I resisted Microsoft's move to the graphical interface of Windows (which was not pioneered by Apple - it was designed by Xerox but popularized in the machines of Steves Jobs and Wozniac) on the technologically elitist grounds that "if you can't deal with a 'C-prompt' maybe you shouldn't be using a computer."
As I thought about this position, it occurred to me I must have sounded much like an early pilot who, having seen an altimeter in a cockpit for the first time, might have said, "Hell, son, if you don't know how high you are without one of those things maybe you don't belong in an airship."
In the mid-1990s when I was working for EDS I was in a unit that used Apple Powerbooks as our travelling computers. I was sitting at DCA working on my laptop and a man came up to me and asked how I liked the Apple.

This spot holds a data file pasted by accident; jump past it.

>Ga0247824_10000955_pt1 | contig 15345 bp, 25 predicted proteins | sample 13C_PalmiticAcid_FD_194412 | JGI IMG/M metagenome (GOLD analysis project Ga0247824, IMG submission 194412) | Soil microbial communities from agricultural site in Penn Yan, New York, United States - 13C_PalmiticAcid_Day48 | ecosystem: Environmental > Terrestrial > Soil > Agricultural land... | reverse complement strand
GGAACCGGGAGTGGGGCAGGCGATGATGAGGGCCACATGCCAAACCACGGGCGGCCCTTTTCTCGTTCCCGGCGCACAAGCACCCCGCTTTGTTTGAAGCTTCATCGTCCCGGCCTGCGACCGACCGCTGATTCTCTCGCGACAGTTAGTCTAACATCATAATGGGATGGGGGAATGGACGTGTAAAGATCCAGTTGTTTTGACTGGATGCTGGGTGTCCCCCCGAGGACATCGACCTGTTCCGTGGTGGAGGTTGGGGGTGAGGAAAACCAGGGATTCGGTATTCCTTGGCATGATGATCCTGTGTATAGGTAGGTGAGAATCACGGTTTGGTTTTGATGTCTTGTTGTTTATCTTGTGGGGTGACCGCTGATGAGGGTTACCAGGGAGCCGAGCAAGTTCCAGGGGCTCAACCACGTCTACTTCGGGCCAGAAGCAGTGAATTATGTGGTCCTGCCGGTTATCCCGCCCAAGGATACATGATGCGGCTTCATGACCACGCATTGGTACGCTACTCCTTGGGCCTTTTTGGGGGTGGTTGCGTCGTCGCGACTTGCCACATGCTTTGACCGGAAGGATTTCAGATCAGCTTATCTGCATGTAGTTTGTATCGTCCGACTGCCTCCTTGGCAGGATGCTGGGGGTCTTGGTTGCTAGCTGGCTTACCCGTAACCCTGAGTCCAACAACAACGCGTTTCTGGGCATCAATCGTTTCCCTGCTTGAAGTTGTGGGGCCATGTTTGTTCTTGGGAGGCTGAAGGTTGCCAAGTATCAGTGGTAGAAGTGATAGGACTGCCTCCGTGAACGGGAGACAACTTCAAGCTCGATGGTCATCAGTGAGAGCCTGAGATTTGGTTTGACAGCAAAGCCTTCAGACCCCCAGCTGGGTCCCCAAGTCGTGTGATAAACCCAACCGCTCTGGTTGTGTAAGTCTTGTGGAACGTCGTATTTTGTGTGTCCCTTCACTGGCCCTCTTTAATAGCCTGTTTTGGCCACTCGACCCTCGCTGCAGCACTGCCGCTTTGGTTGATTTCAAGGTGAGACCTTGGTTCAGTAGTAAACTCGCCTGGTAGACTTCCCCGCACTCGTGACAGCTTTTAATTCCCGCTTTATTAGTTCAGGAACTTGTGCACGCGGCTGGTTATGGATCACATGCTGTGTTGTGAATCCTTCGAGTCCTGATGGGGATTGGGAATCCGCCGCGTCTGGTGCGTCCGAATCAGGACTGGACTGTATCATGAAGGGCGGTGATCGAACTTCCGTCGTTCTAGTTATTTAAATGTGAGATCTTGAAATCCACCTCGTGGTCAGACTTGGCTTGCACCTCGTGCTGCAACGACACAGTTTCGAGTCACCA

"I hate to admit it," I said, "but I really like it."
He said that was great because he was the regional sales manager for Apple.
I still use a PC for my heavy-duty writing, but I have fallen in love with my iPad and am trying to figure out how to buy an iPhone 4S without having to wait in a line at my AT&T store a week from today.
In 2010 Apple employed over 46,000 people in the U.S. - the large majority of them at Apple retail stores. Apple provides employment for thousands more at the plants overseas where the guts for its devices are made.
It's a pretty good model: Invent things here. Assemble them somewhere else. Sell them all over the planet.
I'm sorry Steve Jobs is gone. We need more of him.
10 Tips to Survive Today's College Campus, or: Everything You Need to Know About College Microaggressions | Larry Elder